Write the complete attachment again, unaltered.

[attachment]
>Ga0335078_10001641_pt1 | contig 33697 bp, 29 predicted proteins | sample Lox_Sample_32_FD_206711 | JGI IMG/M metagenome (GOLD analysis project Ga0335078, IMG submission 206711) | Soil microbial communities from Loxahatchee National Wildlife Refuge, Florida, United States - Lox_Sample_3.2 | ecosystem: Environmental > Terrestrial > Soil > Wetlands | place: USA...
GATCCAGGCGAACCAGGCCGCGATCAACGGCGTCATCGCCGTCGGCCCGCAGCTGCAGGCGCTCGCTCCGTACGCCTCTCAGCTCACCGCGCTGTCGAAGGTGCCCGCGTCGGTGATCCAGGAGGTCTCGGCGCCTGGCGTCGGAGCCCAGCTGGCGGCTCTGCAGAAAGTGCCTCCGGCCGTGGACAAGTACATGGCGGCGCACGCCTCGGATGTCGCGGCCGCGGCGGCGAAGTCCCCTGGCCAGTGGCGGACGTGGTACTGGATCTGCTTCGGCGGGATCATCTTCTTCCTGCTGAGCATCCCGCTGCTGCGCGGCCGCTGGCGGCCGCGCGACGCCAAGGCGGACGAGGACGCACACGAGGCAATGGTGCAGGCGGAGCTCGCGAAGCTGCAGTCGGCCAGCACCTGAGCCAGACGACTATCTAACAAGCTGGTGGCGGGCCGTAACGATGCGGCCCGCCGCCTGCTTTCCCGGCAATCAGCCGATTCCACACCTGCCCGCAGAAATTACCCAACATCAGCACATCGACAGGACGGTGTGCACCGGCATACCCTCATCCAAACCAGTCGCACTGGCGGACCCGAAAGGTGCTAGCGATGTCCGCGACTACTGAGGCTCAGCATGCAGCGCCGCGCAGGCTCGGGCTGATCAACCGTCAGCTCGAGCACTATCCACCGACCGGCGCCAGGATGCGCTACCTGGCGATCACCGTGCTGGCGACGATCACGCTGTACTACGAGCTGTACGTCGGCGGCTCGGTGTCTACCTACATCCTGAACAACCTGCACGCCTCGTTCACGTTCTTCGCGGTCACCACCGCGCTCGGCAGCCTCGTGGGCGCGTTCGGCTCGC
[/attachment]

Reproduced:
>Ga0335078_10001641_pt1 | contig 33697 bp, 29 predicted proteins | sample Lox_Sample_32_FD_206711 | JGI IMG/M metagenome (GOLD analysis project Ga0335078, IMG submission 206711) | Soil microbial communities from Loxahatchee National Wildlife Refuge, Florida, United States - Lox_Sample_3.2 | ecosystem: Environmental > Terrestrial > Soil > Wetlands | place: USA...
GATCCAGGCGAACCAGGCCGCGATCAACGGCGTCATCGCCGTCGGCCCGCAGCTGCAGGCGCTCGCTCCGTACGCCTCTCAGCTCACCGCGCTGTCGAAGGTGCCCGCGTCGGTGATCCAGGAGGTCTCGGCGCCTGGCGTCGGAGCCCAGCTGGCGGCTCTGCAGAAAGTGCCTCCGGCCGTGGACAAGTACATGGCGGCGCACGCCTCGGATGTCGCGGCCGCGGCGGCGAAGTCCCCTGGCCAGTGGCGGACGTGGTACTGGATCTGCTTCGGCGGGATCATCTTCTTCCTGCTGAGCATCCCGCTGCTGCGCGGCCGCTGGCGGCCGCGCGACGCCAAGGCGGACGAGGACGCACACGAGGCAATGGTGCAGGCGGAGCTCGCGAAGCTGCAGTCGGCCAGCACCTGAGCCAGACGACTATCTAACAAGCTGGTGGCGGGCCGTAACGATGCGGCCCGCCGCCTGCTTTCCCGGCAATCAGCCGATTCCACACCTGCCCGCAGAAATTACCCAACATCAGCACATCGACAGGACGGTGTGCACCGGCATACCCTCATCCAAACCAGTCGCACTGGCGGACCCGAAAGGTGCTAGCGATGTCCGCGACTACTGAGGCTCAGCATGCAGCGCCGCGCAGGCTCGGGCTGATCAACCGTCAGCTCGAGCACTATCCACCGACCGGCGCCAGGATGCGCTACCTGGCGATCACCGTGCTGGCGACGATCACGCTGTACTACGAGCTGTACGTCGGCGGCTCGGTGTCTACCTACATCCTGAACAACCTGCACGCCTCGTTCACGTTCTTCGCGGTCACCACCGCGCTCGGCAGCCTCGTGGGCGCGTTCGGCTCGC